Hi-YIELD
BIOFERTILZER

MADE FROM REPURPOSED HORSE WASTE

HiPoint’s biomass is created using an accelerated bioreactor to produce Biofertilizers with biochar sold in bulk or bags. This process, when compared to traditional composting (that uses outdoor windrows), saves time, decreases land use acquisition, and prevents leaching and off-gassing into the environment.


HI-YIELD

BIOFERTILIZER
Made from repurposed Horse Waste
HiPoint’s biomass is created using an accelerated bioreactor to produce Biofertilizers with biochar sold in bulk or bags. This process, when compared to traditional composting (that uses outdoor windrows), saves time, decreases land use acquisition, and prevents leaching and off-gassing into the environment.


Hi-Yield biofertilizer

 

MANUFACTURED LOCALLY IN AGRICULTURE FOR AGRICULTURE


Hi-YIELD BIOFERTILIZER

MANUFACTURED LOCALLY FOR AGRICULTURE FROM AGRICULTURE

Premium quality

In our process, the lignocellulosic biomass and organic matter (volatile solids) are separated and processed independently, leaving the remaining product composed of manure buns, water, fines, and organic dust to reach the bioreactors. This results in hi-grade organic matter biofertilizer in as little as five days.
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Premium quality

In our process, the lignocellulosic biomass and organic matter (volatile solids) are separated and processed independently, leaving the remaining product composed of manure buns, water, fines, and organic dust to reach the bioreactors. This results in hi-grade organic matter biofertilizer in as little as five days.

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Bioreactor Process

The manure buns and organic matter fines are processed in a covered bioreactor to become inert and cured to be used as a biofuel, or digestate for energy and gas production in Anaerobic Digesters or as an organic matter soil amendment. Unlike most composting operations that can take a year to breakdown wood shavings, our bioreactor can do it in 5 days, saving time, land, and money.

Bioreactor Process

The manure buns and organic matter fines are processed in a covered bioreactor to become inert and cured to be used as a biofuel, or digestate for energy and gas production in Anaerobic Digesters or as an organic matter soil amendment. Unlike most composting operations that can take a year to breakdown wood shavings, our bioreactor can do it in 5 days, saving time, land, and money.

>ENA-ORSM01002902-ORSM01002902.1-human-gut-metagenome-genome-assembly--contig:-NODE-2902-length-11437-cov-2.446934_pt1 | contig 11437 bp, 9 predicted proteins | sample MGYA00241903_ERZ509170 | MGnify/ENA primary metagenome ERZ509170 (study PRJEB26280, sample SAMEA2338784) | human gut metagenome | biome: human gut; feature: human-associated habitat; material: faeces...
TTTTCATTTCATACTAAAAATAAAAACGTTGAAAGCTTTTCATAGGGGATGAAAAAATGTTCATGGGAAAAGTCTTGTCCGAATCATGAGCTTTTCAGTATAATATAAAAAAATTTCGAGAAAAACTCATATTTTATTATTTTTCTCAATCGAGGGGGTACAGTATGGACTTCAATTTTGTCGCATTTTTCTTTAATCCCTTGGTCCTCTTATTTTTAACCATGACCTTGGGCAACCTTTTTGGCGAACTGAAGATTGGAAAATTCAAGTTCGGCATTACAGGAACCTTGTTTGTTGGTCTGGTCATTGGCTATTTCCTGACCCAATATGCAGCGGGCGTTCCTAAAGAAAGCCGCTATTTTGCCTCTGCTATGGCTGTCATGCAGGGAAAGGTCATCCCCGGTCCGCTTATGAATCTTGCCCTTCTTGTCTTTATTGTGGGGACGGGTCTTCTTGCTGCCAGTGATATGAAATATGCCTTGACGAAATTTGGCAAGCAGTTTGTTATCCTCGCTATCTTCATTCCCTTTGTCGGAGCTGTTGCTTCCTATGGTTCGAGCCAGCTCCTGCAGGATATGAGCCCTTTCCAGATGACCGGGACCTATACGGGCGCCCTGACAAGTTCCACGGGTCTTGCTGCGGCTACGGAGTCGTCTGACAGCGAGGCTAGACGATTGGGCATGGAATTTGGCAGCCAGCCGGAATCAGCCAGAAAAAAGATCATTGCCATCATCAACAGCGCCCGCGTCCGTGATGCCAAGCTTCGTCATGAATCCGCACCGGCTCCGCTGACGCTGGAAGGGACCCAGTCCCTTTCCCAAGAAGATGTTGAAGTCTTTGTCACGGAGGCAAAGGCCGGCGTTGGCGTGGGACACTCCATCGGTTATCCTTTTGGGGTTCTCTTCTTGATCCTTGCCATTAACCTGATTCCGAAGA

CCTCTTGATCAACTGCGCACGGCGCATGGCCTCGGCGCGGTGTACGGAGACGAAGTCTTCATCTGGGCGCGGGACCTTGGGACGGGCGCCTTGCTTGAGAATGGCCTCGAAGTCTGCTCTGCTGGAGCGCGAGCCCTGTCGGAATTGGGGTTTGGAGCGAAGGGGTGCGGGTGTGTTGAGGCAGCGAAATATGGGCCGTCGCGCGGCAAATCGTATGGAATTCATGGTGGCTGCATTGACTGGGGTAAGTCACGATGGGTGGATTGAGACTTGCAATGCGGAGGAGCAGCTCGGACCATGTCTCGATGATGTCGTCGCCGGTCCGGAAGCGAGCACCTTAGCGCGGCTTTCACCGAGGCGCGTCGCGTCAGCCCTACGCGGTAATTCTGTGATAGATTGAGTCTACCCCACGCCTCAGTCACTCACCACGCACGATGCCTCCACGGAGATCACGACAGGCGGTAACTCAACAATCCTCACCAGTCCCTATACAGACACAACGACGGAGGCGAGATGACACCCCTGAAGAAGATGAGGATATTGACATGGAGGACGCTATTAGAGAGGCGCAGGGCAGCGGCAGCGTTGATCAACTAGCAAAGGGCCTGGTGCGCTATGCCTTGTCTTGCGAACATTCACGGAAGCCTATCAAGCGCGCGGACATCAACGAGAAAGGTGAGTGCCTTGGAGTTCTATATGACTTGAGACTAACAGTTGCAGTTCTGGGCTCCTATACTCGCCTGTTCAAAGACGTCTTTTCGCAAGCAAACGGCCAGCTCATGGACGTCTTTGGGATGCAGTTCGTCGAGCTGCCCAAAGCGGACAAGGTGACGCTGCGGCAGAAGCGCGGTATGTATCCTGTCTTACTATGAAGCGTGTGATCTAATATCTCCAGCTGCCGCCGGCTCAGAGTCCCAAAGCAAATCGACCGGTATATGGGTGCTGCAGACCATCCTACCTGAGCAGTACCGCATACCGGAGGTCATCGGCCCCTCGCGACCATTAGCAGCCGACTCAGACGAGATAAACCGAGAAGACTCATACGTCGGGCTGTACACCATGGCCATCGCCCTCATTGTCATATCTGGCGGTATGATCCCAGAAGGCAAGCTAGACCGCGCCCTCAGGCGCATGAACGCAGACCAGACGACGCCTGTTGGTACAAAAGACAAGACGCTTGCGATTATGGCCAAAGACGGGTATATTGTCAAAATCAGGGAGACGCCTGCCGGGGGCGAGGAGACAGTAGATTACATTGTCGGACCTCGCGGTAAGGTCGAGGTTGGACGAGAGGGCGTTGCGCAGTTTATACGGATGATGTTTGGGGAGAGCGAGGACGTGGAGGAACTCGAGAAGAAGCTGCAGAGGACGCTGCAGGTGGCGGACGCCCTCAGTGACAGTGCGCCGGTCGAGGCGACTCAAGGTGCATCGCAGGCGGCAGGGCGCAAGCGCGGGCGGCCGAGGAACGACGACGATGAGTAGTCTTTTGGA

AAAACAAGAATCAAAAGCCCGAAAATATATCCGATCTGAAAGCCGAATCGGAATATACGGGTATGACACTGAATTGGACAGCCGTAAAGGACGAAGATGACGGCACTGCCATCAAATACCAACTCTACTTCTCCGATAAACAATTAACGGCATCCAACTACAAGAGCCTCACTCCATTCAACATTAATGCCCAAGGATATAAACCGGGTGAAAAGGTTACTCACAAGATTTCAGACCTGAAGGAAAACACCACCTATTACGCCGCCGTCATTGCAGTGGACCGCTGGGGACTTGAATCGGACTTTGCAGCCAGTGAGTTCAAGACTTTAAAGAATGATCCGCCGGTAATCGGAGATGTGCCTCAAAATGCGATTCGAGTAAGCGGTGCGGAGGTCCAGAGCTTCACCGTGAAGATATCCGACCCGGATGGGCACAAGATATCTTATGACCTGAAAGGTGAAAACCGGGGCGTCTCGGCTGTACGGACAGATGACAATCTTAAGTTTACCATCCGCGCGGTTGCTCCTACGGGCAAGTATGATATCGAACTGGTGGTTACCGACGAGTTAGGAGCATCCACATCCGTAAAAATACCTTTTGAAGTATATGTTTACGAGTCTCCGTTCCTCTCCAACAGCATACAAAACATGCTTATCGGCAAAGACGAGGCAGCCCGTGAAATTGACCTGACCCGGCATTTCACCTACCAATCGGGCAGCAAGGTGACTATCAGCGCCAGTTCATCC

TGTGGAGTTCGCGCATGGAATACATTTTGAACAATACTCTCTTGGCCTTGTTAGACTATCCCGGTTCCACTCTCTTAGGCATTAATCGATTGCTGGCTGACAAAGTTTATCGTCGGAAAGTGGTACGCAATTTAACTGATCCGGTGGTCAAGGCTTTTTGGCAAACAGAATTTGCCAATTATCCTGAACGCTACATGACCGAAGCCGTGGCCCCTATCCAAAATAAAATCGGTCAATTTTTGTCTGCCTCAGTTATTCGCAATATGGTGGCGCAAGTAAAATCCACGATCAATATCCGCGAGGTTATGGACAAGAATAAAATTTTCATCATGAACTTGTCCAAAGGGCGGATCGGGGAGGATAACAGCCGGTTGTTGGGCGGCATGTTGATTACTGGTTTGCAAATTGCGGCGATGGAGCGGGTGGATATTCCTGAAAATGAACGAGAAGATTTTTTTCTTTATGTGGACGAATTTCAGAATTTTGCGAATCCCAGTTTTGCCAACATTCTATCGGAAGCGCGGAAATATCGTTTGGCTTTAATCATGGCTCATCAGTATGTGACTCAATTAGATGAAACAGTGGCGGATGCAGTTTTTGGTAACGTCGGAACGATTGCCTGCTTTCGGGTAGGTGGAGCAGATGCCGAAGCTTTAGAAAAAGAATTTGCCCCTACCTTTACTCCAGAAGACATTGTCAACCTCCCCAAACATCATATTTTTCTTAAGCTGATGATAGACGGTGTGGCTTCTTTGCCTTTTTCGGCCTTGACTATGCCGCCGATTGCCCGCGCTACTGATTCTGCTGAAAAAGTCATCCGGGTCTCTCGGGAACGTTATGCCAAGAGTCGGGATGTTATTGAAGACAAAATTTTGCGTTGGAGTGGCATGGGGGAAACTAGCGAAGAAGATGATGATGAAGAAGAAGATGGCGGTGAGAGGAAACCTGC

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Non-Labial Biochar

We produce biochar by heating biomass with low moisture levels. We use horse stall residual waste; however, we can also use corn stover, hemp flour, and green waste. Plus, a small percentage of plastic horse bags can be added. By adjusting moisture levels, we can get a maximum 30% biochar output. Our biochar is chemical-free and ash-free, making it safe to add to HiPoints organic matter Biofertilizer. The result is an increase in soil fertility and nutrient availability. Biochar is also useful for removing contaminants and mitigating drought, making it valuable for waste management and wastewater treatment.

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Non-Labial Biochar

We produce biochar by heating biomass with low moisture levels. We use horse stall residual waste; however, we can also use corn stover, hemp flour, and green waste. Plus, a small percentage of plastic horse bags can be added. By adjusting moisture levels, we can get a maximum 30% biochar output. Our biochar is chemical-free and ash-free, making it safe to add to HiPoints organic matter Biofertilizer. The result is an increase in soil fertility and nutrient availability. Biochar is also useful for removing contaminants and mitigating drought, making it valuable for waste management and wastewater treatment.
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NPK Balanced. Hi-Yield. BioFertilizer with Biochar.

What Is Biochar & Why does HiPoint add it to Biofertilizer

Biochar systems are complex and require further research and life cycle analysis to understand the opportunities and risks associated with them in developing countries. Four main factors need to be considered:

1. Impacts on soil health and agricultural productivity, such as soil pH, nutrient availability, soil moisture, soil organic matter, and the amount of biochar applied.